Portland's newest city commissioner, Amanda Fritz, was the first to leap to Mayor Sam Adams' defense during the Breedlove scandal, telling a packed press conference on January 20 that in her experience as a psychiatric nurse, she's seen plenty of people do extraordinary things, and forgiven them. This seems like a pretty long limb for any newly elected politician to walk out on—especially with 30 journalists and nine TV cameras in the room.

But no good deed goes unpunished, and—by way of thanking Fritz for her staunch support throughout the scandal—Adams' office is proposing to cut the budget for Fritz's Office of Human Relations by 46 percent, the largest proposed cut to any city bureau. Ouch! It seems Adams is adopting a new fiscal approach of "you scratch my back, I'll break yours."

Fritz announced the proposed cut to the office—which will be finalized in May after negotiations—at a meeting of its human relations committee on Wednesday, February 4. The volunteer committee has been meeting since last November, and is supported by four full-time employees, funded with $400,000 of council money set aside last year by former Mayor Tom Potter. Trouble is, $219,000 of that money was one-time funding from the city's general fund, which now faces a $7.1 million shortfall this year (and who knows about next year?)—so the writing is on the wall.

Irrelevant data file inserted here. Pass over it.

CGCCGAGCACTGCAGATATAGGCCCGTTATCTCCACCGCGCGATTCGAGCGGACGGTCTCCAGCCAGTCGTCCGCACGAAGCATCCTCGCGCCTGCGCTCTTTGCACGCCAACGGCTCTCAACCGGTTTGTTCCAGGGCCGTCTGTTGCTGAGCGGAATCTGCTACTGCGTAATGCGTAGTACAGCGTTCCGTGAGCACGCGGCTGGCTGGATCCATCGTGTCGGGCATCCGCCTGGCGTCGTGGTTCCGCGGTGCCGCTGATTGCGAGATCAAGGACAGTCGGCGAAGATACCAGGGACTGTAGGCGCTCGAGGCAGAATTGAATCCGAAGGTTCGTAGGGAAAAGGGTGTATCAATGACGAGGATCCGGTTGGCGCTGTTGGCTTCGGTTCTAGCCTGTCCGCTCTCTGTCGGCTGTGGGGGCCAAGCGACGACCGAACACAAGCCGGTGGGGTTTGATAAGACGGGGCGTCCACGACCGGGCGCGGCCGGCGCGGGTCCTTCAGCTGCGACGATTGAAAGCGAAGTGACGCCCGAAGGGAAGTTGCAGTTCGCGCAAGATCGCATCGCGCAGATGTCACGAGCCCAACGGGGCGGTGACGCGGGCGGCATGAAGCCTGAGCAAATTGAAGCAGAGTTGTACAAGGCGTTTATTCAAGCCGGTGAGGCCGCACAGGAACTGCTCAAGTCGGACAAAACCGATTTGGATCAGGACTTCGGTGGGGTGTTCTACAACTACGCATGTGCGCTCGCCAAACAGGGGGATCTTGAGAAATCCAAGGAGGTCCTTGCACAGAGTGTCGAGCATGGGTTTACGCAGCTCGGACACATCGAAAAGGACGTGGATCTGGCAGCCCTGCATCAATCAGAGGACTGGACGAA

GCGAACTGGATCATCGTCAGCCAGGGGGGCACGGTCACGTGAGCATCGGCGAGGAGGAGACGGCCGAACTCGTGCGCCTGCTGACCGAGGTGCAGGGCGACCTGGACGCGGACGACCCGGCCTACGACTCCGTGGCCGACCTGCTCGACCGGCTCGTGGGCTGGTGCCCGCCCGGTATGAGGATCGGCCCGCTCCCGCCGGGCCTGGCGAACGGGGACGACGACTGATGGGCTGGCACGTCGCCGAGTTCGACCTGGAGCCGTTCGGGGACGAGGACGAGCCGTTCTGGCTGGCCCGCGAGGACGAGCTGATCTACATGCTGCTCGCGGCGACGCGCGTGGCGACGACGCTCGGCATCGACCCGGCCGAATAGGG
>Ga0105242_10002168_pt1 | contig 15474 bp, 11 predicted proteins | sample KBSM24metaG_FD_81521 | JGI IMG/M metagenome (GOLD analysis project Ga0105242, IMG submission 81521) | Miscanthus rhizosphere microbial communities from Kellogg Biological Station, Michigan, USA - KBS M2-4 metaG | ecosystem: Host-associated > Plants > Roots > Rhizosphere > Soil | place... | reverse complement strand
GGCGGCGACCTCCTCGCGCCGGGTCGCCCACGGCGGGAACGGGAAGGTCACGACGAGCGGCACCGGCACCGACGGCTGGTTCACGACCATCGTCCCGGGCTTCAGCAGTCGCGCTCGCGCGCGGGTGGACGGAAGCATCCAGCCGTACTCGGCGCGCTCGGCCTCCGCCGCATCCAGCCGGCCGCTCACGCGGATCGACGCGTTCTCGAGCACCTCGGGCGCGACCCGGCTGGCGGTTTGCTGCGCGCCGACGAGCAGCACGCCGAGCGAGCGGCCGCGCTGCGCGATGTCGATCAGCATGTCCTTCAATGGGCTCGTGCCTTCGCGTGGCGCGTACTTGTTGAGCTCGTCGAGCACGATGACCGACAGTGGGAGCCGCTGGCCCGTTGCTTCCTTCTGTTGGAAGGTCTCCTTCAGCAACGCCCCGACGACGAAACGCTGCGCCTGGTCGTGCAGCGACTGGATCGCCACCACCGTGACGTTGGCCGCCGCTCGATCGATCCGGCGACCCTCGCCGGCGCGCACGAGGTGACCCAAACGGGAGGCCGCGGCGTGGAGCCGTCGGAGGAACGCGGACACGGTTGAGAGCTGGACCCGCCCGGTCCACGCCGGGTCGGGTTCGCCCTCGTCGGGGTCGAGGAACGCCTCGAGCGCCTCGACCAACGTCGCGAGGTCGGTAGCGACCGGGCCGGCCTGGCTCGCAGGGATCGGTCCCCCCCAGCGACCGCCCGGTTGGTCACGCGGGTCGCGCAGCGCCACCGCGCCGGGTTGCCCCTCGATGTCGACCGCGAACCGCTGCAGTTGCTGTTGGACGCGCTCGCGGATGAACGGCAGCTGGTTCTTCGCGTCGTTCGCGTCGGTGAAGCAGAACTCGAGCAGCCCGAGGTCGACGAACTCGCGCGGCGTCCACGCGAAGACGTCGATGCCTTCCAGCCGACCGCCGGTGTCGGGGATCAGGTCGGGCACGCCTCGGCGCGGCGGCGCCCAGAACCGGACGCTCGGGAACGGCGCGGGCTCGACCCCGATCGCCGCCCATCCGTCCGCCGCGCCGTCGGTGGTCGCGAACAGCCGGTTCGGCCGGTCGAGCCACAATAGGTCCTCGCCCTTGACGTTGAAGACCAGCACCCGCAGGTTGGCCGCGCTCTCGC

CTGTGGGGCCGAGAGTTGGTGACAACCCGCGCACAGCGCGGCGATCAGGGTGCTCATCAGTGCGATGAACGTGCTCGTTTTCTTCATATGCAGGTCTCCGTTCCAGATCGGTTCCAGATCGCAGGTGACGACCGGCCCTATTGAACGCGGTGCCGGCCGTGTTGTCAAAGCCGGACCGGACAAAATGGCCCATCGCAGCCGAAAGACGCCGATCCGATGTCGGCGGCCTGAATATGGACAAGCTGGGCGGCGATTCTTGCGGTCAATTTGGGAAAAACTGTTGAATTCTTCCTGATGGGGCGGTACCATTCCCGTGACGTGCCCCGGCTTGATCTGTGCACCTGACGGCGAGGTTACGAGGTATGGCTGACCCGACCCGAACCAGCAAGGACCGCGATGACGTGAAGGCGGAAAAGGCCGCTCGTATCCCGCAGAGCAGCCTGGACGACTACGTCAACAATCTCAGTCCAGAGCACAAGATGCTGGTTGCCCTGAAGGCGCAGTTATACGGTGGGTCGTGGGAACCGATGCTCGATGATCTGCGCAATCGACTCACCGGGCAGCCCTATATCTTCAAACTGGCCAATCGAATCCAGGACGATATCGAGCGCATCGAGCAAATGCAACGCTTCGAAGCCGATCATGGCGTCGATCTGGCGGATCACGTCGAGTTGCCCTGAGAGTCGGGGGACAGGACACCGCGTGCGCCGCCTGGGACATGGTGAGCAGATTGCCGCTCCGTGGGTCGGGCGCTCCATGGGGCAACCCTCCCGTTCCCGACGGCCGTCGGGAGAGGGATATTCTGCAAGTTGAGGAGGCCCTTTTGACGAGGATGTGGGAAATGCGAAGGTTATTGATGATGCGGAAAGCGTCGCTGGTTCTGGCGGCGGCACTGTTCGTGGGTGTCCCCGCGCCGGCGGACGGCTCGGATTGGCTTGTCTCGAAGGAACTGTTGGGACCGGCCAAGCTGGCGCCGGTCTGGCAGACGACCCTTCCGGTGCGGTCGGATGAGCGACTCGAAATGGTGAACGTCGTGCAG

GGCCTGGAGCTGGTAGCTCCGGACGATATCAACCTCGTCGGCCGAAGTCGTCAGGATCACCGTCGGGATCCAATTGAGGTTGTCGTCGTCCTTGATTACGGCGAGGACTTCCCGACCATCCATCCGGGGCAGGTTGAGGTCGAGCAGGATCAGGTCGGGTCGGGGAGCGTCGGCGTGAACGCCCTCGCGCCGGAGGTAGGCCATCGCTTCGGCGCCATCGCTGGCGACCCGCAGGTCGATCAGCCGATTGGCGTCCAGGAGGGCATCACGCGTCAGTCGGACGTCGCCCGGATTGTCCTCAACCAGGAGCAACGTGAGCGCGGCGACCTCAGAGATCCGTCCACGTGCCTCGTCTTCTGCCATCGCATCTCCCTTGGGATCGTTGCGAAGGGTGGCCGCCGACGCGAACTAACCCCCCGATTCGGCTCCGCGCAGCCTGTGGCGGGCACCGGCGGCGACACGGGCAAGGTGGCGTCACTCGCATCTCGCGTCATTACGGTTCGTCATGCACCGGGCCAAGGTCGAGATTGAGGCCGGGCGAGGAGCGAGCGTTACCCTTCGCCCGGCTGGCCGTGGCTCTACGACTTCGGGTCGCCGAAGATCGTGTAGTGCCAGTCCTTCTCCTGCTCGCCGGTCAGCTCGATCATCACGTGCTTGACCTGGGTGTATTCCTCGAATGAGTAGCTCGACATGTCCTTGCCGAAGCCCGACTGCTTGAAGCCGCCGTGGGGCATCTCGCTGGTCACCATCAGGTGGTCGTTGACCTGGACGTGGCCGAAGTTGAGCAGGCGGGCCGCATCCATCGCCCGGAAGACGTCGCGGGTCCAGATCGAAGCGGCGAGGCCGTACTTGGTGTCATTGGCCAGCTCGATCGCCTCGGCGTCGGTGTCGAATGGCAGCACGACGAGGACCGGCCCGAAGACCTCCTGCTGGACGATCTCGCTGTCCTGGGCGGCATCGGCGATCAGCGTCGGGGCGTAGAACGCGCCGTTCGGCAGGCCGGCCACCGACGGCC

"I will be asking my colleagues on the council to affirm that they believe issues such as civil rights are important even in tough economic times," says Fritz. "I expect all my colleagues to make the difficult budget choices facing us based on objective assessment, not imaginary 'paybacks.'" 

Adams' spokesman, Roy Kaufmann, did not return a call seeking comment by press time, although Adams himself did push the committee to "establish a baseline" for its work at a meeting last December, something it has struggled with ever since. For example, at last week's meeting, Office of Human Relations Director María Lisa Johnson suggested hiring an external consultant to write a strategic plan for the group.

At the same time, Fritz is now under pressure from her supporters. Her former deputy campaign manager in the 2008 primary, Jasun Wurster, now the spokesman for RecallSamAdams.com, called on Fritz last weekend to bring a vote of confidence in Adams before the council.

"The people I worked with on her campaign, and those who've supported Amanda are very confused," Wurster says. "Because they believe that one of the most important parts of city government is for citizens to use council sessions to testify on their feelings about government."

Fritz declined comment, but talk about going out on a limb. Anyone hear a cracking sound?